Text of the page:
The most important activity is to build an evaluation system to allow the academics themselves to discover and encourage new-risen and integrated areas, as written in our proposal, to positively recruit the necessary motivated persons, and to provide incentives.
Concretely speaking, we propose that the following activities should be conducted as related programs.
Launch of a data-driven research program
A feasibility study (FS) program for a method for data exploration and analysis will be conducted to establish and advance this method, and result cases will be created. In particular, a program which involves basic collaborative proposals by materials and data scientists should be initiated with an annual research fund of approximately 10 to 20 million yen. Because collaborative proposals involving different research fields are demanded, it will be necessary to provide a longer application period than usual, in order to guarantee a cross-boundary exchange period through academic conferences and workshops.
Establishment of a data integration/research & development center
A core site for data integration and research & development will be established to determine a data management policy (i.e., the type and range of data to collect) and to manage data and tools. This site will provide with the functions of a service center, to promote the construction of a materials informatics system in which research institutes and universities introduce the concept of Lined Open Data (LOD) and use standard data formats, such as the Resource Description Framework (RDF)/XML to exchange information for application to materials development.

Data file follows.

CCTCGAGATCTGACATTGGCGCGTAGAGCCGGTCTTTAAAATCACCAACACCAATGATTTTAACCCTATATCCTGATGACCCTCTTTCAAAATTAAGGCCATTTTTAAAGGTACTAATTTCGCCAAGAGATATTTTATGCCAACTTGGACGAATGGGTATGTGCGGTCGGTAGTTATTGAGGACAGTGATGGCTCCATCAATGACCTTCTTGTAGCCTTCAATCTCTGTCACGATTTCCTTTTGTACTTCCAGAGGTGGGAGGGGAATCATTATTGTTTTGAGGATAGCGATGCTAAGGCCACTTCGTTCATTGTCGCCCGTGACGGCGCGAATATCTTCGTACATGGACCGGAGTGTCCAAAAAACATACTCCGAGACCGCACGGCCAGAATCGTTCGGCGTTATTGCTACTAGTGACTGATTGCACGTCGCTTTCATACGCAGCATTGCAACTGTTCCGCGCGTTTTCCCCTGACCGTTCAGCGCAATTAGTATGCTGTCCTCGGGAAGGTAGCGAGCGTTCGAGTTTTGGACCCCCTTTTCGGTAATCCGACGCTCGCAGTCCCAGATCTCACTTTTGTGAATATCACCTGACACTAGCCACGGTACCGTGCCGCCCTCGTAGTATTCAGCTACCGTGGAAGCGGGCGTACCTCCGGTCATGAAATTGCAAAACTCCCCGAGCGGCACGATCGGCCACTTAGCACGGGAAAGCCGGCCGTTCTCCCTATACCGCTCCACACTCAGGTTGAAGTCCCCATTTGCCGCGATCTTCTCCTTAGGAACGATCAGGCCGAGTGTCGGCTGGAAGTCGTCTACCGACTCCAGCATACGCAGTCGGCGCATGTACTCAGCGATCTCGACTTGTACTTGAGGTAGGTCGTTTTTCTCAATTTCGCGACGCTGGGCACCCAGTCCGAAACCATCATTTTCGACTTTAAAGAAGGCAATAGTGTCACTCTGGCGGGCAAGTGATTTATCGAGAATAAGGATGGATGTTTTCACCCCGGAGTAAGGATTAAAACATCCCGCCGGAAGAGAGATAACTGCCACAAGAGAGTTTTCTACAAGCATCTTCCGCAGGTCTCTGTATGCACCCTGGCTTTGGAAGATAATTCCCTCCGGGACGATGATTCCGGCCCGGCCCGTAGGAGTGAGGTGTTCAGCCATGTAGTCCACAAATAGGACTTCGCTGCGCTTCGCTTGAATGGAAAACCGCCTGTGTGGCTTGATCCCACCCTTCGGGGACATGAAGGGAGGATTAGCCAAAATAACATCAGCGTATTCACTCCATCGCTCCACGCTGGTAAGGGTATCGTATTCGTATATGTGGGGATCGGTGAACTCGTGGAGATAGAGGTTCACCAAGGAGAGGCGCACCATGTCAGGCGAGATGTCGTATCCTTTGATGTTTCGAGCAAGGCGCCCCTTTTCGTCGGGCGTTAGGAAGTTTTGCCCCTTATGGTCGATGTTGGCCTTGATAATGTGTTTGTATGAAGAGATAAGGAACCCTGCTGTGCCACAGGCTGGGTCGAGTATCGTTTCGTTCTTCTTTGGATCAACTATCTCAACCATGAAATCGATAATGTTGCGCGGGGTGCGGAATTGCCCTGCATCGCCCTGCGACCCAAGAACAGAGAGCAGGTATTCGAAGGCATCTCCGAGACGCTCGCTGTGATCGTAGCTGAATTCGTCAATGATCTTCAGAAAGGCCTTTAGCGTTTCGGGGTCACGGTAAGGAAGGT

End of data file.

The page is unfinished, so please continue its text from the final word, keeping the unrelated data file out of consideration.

*1: “Design” in our proposal means the examination of a function or property demanded for a material, and the determination of composition to realize it as a specification. This is an engineering concept, at the opposite end of the spectrum from “analysis” as a scientific means, and is sometimes called “synthesis.” Key factors describing substances in materials R&D are multilateral, such as texture, crystal structure, chemical composition, electronic structure, and magnetic structure, and these are determined in consideration of the degrees of freedom (such as size, electric charge, spin and orbital) of each element. “Design” in an analytical manner is impossible; accordingly, a trial-and-error approach based on experience and intuition is usually required. Our proposal brings forward a systematic design method to surmount the dependence on the traditional method based on experience and intuition.
*2: “Data science” in our proposal is a generic name for techniques to discover characteristic patterns from complicated or massive data to gain effective knowledge, and includes engineering techniques. Typical examples of data science include data mining and machine learning. Among information science, statistics, and applied mathematics (or computer science or mathematical science), areas related to data processing are applicable.
*3: Although the number of elements dealt with in materials science is approximately 80, the number of combinations of these elements is approximately 3,000 in a binary system and approximately 80,000 in a tertiary system. However, the number of possible compounds is greatly increased if composition ratios are considered. For example, in the case of a compound AxByCz, where x, y and z are integers and x + y + z = 10, the number of combinations is 100, with 8 million for the entire tertiary system. Even if the composition is the same, crystal polymorphism frequently occurs to yield many types of structure, so the number of combinations increases.
The number of data on up to tertiary inorganic compounds listed in the Inorganic Crystal Structure Database (ICSD) is 76,000 at present, and if duplicated data, which consists of plural data for each compound, are not counted, the number of inorganic compounds with experimentally-known crystal structures is less than 50,000.